city tours and attractions
Although itís the capital of Uganda, Kampala
lacks major attractions. It is not known for much else than
being the seat of a series of tyrannical governments during
the 1960-70s. Despite this, itís one of East Africaís most
laid-back and friendly cities and you will undoubtedly pass
through it overland, en route to other Ugandan destinations
and national parks.
Kampala is situated 40 kms north of Ugandaís International
airport at Entebbe on Lake Victoria, and is spread haphazardly
over seven hills. Its name comes from a Kiganda expression
Ė kasozi kíempala Ė meaning the hill of antelopes (impala)
Ė not that there are any impala in those there hills
today. For a city itís quite young and was only established
in 1962. A settlement has been there since Kampala was
made headquarters of the Imperial British East Africa
Company in 1890. With a population of around a million,
itís on the small side for a capital city compared to
say, Kenyaís Nairobi, but it retains a small town charm.
People passing each other in the street often know each
other and stop for a chat. Local clientele mix in the
bars and restaurants and shopkeepers greet regular customers
warmly. And, unlike some other African cites, itís safe
to stroll around.
On the downside, itís a victim of 1960s concrete architecture.
The office blocks and faded shopping malls bear testament
to European town planners addicted to hideous ugly grey cement.
At the end of the war years, when systematic looting and destruction
destroyed much of the city, Kampala sat cracked and crumbling
for three decades. The buildings were riddled with bullet
and shell holes, and electricity wires, sewers and drains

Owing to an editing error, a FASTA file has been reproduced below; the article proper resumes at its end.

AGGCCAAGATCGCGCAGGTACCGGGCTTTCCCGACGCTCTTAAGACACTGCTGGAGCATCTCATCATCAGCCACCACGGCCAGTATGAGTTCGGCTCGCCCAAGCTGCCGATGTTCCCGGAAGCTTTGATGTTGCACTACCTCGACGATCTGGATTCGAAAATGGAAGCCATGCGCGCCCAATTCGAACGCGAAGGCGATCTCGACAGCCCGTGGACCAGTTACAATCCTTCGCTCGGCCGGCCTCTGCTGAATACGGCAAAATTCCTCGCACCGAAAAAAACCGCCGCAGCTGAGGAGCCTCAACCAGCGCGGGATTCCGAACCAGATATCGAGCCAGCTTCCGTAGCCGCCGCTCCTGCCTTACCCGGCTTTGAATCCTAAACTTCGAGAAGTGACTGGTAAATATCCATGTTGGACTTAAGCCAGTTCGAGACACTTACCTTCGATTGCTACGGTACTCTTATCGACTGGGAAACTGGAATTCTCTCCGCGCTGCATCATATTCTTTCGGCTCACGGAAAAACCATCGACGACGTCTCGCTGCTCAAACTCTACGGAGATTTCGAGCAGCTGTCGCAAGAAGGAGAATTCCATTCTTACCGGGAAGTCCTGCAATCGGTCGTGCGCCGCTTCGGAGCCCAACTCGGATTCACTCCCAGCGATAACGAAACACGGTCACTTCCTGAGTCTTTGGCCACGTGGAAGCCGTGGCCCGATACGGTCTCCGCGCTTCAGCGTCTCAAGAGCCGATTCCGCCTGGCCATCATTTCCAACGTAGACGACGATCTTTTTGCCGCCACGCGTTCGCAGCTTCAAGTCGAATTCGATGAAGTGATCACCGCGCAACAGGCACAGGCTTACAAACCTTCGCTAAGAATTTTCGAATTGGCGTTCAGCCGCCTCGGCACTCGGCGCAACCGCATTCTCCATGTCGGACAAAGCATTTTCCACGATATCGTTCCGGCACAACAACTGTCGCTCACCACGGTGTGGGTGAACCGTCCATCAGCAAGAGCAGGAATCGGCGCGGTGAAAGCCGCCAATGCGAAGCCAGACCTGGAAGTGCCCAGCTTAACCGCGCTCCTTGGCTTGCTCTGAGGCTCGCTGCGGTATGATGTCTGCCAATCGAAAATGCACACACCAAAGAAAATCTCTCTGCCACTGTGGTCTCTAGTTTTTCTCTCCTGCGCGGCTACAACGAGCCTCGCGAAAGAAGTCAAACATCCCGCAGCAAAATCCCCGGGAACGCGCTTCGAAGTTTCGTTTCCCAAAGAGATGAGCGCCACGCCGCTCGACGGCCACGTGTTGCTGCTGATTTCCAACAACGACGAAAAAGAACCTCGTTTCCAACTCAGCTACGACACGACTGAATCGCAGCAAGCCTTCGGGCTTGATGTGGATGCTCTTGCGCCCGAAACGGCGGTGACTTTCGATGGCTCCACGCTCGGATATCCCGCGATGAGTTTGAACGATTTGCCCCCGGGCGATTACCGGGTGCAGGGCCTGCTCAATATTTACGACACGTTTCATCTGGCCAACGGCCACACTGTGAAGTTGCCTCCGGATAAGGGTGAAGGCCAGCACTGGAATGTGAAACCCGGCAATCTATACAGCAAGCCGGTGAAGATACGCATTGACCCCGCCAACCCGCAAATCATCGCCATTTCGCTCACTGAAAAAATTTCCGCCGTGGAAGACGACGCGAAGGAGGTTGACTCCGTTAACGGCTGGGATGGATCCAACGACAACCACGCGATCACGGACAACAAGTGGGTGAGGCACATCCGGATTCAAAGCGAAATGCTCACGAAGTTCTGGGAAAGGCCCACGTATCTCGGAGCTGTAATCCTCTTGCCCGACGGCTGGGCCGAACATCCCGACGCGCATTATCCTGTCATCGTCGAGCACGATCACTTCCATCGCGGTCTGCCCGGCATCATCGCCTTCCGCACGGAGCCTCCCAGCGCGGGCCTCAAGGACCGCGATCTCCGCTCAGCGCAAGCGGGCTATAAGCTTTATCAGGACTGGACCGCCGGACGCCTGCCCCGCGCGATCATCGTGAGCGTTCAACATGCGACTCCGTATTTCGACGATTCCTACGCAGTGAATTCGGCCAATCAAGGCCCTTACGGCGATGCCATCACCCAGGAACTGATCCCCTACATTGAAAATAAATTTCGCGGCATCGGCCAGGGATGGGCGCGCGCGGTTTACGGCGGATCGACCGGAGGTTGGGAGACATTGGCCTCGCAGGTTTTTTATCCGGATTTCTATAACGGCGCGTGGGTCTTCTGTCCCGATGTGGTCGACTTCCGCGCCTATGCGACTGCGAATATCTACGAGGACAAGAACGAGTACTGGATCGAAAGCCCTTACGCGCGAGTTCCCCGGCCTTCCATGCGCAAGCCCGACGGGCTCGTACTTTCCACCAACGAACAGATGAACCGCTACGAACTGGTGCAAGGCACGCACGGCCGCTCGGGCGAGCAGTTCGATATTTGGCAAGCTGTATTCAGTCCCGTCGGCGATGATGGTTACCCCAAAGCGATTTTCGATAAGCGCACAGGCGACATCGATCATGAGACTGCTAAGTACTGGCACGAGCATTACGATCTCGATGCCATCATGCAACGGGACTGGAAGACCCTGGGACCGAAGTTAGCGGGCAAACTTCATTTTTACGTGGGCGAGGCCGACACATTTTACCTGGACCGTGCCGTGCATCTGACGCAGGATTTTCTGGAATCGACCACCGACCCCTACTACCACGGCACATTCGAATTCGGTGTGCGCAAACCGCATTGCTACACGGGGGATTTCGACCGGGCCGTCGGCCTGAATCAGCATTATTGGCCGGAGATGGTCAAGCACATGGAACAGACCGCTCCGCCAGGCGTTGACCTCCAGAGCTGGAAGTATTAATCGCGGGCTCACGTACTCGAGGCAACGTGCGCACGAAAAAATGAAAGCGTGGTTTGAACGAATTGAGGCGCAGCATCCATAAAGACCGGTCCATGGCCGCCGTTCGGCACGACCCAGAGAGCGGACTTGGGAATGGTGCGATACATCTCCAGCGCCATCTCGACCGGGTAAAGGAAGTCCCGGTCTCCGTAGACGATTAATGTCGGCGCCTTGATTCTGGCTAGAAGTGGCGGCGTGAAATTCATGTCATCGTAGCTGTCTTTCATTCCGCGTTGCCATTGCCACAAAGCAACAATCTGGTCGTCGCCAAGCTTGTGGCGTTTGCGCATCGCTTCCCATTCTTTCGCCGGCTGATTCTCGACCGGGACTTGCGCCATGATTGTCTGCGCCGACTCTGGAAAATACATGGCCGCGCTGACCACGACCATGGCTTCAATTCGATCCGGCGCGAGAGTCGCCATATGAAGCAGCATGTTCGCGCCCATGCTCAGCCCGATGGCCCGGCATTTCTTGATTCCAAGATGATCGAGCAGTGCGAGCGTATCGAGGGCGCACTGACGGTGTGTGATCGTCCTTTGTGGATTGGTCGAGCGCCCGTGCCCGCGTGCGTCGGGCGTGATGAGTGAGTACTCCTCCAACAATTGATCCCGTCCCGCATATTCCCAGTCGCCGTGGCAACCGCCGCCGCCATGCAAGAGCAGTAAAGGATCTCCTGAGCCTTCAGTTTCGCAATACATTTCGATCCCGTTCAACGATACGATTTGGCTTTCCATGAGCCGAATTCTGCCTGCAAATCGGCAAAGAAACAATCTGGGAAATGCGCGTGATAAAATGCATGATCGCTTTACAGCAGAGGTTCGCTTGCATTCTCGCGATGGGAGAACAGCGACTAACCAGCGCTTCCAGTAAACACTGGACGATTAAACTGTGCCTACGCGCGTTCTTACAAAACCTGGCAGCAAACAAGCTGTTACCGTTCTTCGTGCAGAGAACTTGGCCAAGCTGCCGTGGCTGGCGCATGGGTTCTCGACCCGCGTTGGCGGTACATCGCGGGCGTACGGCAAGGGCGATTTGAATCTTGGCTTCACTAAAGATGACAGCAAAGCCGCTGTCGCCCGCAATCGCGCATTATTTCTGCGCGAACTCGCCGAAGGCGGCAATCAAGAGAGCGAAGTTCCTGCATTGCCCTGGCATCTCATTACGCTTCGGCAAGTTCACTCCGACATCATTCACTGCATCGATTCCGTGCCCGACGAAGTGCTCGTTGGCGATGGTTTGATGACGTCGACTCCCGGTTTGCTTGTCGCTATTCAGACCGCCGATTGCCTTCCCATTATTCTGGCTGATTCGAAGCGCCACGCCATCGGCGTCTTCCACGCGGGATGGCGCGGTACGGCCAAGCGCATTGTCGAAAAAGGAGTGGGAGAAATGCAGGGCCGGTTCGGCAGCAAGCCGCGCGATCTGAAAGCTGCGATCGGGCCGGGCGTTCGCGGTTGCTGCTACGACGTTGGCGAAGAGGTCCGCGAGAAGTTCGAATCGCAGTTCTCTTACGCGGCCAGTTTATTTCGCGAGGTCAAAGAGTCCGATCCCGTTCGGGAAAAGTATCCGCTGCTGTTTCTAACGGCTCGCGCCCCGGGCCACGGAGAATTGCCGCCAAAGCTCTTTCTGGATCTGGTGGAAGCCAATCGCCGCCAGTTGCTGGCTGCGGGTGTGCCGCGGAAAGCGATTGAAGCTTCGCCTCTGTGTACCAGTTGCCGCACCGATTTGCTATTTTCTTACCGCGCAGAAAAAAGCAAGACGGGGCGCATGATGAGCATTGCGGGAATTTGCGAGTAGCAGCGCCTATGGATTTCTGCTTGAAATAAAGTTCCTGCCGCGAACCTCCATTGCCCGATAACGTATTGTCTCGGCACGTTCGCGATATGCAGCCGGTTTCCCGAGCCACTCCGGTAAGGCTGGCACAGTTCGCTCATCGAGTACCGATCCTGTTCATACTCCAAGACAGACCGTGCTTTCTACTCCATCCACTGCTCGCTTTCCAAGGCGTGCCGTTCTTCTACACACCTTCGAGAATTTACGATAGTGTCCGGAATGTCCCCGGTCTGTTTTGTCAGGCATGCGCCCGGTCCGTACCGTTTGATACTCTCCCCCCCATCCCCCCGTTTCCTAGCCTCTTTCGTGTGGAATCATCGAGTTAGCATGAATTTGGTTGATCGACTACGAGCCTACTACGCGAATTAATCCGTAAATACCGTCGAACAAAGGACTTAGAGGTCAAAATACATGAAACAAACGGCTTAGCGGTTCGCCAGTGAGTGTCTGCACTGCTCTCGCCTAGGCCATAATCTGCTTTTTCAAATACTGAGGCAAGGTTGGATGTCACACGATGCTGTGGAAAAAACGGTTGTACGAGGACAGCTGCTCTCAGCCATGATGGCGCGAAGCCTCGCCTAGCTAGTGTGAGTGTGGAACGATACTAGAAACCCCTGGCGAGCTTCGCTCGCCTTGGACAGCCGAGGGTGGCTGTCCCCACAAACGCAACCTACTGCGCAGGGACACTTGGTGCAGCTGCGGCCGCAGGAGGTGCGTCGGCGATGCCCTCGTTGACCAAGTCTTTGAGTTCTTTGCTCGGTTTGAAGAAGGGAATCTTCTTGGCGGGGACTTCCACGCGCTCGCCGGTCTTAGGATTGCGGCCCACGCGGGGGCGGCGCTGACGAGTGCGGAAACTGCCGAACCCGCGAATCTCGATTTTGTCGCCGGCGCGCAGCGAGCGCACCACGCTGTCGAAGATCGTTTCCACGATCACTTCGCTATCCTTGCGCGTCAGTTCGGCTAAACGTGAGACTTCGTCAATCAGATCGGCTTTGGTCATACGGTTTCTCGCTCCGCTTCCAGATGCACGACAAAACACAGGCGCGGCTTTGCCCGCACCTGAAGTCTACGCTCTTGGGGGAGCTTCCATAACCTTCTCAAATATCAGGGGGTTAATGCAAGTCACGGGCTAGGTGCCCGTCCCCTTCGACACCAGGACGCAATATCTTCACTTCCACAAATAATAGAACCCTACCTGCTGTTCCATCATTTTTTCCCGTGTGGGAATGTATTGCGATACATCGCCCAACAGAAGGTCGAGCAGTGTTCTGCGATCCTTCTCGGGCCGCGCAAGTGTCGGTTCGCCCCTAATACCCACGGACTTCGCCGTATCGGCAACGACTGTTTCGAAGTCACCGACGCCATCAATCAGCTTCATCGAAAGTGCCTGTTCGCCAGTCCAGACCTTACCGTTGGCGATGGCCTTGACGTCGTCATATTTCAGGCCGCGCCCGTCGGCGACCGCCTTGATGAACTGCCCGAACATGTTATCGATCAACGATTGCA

lay exposed and broken. Itís only over the last five years
that the government has started to fix it up and the city
has been rejuvenated as a result. Unfortunately they chose
to repair the concrete monoliths rather than replace them.
But the city's infrastructure has been restored and new hotels,
sports stadiums and shopping malls are appearing almost monthly.
Itís a fairly green city, with a number of gardens, parks
and golf courses.
The city centre is on the centrally situated Nakasero
Hill. The top half is where most of Kampalaís parks
are, with quiet avenues of large houses, embassies,
International aid organisations, up market hotels and
government offices, all with an ever-present view of
Lake Victoria. The bottom half of Nakasero Hill is a
world away from this. It's a vibrant African street
atmosphere of shops, roadside traders, budget hotels,
cheap restaurants, markets and the mind-boggling matatu
(minibus taxi) stands. The streets in this congested
area overflow with people, battered old cars, lottery
ticket sellers (a huge deal in Kampala!) and pavement
vendors selling everything from rubber stamps to watch
repairs and cheap electronics. To soak up the African
street feel, visit the mind-boggling taxi stands and
the markets. The Nakasero fresh food market just off
the cityís main drag is one of the most colourful places
in East Africa. You can find piles of bananas, pineapples,
tomatoes, mangoes, every fruit and vegetable you can
think of, and some you canít Ė delicious jackfruit or
matoke (cooking banana).